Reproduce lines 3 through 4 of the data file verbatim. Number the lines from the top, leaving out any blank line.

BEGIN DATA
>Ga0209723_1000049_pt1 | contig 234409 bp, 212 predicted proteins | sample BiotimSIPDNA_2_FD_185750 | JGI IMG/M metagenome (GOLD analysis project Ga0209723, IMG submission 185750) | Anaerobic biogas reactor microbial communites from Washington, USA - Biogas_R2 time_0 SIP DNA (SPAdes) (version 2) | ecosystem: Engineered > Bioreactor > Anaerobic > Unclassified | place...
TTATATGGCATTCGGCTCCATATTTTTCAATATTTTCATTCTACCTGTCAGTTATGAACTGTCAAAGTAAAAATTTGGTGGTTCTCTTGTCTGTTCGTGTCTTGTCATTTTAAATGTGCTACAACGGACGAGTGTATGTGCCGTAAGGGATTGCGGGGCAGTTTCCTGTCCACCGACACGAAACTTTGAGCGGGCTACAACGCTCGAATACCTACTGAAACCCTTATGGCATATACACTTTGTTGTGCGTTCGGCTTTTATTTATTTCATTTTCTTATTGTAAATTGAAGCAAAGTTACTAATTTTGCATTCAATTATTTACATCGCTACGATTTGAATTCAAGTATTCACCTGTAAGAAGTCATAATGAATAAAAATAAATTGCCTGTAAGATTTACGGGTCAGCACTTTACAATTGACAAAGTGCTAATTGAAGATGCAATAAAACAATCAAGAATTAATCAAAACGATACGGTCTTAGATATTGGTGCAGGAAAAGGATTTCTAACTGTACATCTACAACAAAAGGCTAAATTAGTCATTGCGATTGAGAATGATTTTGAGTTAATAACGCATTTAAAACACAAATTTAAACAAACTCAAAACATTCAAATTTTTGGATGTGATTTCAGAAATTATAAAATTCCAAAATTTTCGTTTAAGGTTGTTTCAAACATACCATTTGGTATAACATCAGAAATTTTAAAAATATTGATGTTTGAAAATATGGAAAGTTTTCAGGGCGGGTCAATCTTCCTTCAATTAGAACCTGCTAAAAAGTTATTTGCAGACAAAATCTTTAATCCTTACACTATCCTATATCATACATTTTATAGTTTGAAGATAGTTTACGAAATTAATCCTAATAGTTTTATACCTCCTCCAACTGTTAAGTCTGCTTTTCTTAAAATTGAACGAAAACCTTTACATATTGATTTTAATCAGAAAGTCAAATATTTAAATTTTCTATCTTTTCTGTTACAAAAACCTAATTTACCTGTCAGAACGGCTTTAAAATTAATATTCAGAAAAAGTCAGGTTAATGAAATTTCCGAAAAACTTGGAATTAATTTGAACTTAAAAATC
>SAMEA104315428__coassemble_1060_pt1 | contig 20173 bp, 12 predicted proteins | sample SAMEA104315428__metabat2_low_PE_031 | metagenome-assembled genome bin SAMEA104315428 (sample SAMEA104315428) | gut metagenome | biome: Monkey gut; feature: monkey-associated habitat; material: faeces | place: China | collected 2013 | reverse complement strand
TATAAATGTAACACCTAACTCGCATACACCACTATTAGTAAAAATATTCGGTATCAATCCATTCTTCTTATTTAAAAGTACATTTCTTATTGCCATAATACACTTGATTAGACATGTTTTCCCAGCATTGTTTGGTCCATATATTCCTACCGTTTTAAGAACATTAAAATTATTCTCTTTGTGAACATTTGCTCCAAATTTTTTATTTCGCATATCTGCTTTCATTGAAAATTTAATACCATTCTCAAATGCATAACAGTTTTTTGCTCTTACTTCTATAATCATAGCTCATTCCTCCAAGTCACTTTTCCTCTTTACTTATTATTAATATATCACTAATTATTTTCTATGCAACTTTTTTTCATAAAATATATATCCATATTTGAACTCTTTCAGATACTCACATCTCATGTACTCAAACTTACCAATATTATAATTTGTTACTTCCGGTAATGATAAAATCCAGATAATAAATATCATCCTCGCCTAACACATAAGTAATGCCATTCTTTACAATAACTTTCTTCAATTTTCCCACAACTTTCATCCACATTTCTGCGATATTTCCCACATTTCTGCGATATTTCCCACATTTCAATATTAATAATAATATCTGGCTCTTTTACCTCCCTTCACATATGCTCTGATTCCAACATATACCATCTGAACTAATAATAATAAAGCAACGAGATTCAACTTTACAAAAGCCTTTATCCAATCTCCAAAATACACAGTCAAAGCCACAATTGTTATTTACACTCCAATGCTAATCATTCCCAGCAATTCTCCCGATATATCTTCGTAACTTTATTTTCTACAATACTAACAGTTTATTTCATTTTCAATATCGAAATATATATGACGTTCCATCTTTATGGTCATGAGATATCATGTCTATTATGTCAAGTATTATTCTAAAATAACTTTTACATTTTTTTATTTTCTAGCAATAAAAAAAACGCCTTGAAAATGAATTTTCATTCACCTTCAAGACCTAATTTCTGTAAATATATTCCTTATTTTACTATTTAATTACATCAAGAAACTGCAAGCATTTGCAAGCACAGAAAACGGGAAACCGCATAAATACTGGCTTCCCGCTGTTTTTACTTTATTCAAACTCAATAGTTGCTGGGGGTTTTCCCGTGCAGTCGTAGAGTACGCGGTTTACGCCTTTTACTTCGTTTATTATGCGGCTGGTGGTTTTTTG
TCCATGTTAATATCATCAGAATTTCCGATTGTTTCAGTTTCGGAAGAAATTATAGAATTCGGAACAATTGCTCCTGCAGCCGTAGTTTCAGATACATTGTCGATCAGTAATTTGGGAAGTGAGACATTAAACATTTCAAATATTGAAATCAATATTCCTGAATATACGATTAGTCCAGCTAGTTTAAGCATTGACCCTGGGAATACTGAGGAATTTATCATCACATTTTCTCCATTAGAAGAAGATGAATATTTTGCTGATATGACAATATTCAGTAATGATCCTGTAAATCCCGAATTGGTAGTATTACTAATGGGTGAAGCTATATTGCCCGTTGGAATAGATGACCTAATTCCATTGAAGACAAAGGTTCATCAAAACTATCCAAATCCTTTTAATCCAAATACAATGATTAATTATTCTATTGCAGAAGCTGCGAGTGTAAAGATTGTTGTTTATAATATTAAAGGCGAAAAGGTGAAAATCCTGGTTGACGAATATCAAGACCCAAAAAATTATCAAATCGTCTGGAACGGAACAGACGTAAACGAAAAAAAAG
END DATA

>SAMEA104315428__coassemble_1060_pt1 | contig 20173 bp, 12 predicted proteins | sample SAMEA104315428__metabat2_low_PE_031 | metagenome-assembled genome bin SAMEA104315428 (sample SAMEA104315428) | gut metagenome | biome: Monkey gut; feature: monkey-associated habitat; material: faeces | place: China | collected 2013 | reverse complement strand
TATAAATGTAACACCTAACTCGCATACACCACTATTAGTAAAAATATTCGGTATCAATCCATTCTTCTTATTTAAAAGTACATTTCTTATTGCCATAATACACTTGATTAGACATGTTTTCCCAGCATTGTTTGGTCCATATATTCCTACCGTTTTAAGAACATTAAAATTATTCTCTTTGTGAACATTTGCTCCAAATTTTTTATTTCGCATATCTGCTTTCATTGAAAATTTAATACCATTCTCAAATGCATAACAGTTTTTTGCTCTTACTTCTATAATCATAGCTCATTCCTCCAAGTCACTTTTCCTCTTTACTTATTATTAATATATCACTAATTATTTTCTATGCAACTTTTTTTCATAAAATATATATCCATATTTGAACTCTTTCAGATACTCACATCTCATGTACTCAAACTTACCAATATTATAATTTGTTACTTCCGGTAATGATAAAATCCAGATAATAAATATCATCCTCGCCTAACACATAAGTAATGCCATTCTTTACAATAACTTTCTTCAATTTTCCCACAACTTTCATCCACATTTCTGCGATATTTCCCACATTTCTGCGATATTTCCCACATTTCAATATTAATAATAATATCTGGCTCTTTTACCTCCCTTCACATATGCTCTGATTCCAACATATACCATCTGAACTAATAATAATAAAGCAACGAGATTCAACTTTACAAAAGCCTTTATCCAATCTCCAAAATACACAGTCAAAGCCACAATTGTTATTTACACTCCAATGCTAATCATTCCCAGCAATTCTCCCGATATATCTTCGTAACTTTATTTTCTACAATACTAACAGTTTATTTCATTTTCAATATCGAAATATATATGACGTTCCATCTTTATGGTCATGAGATATCATGTCTATTATGTCAAGTATTATTCTAAAATAACTTTTACATTTTTTTATTTTCTAGCAATAAAAAAAACGCCTTGAAAATGAATTTTCATTCACCTTCAAGACCTAATTTCTGTAAATATATTCCTTATTTTACTATTTAATTACATCAAGAAACTGCAAGCATTTGCAAGCACAGAAAACGGGAAACCGCATAAATACTGGCTTCCCGCTGTTTTTACTTTATTCAAACTCAATAGTTGCTGGGGGTTTTCCCGTGCAGTCGTAGAGTACGCGGTTTACGCCTTTTACTTCGTTTATTATGCGGCTGGTGGTTTTTTG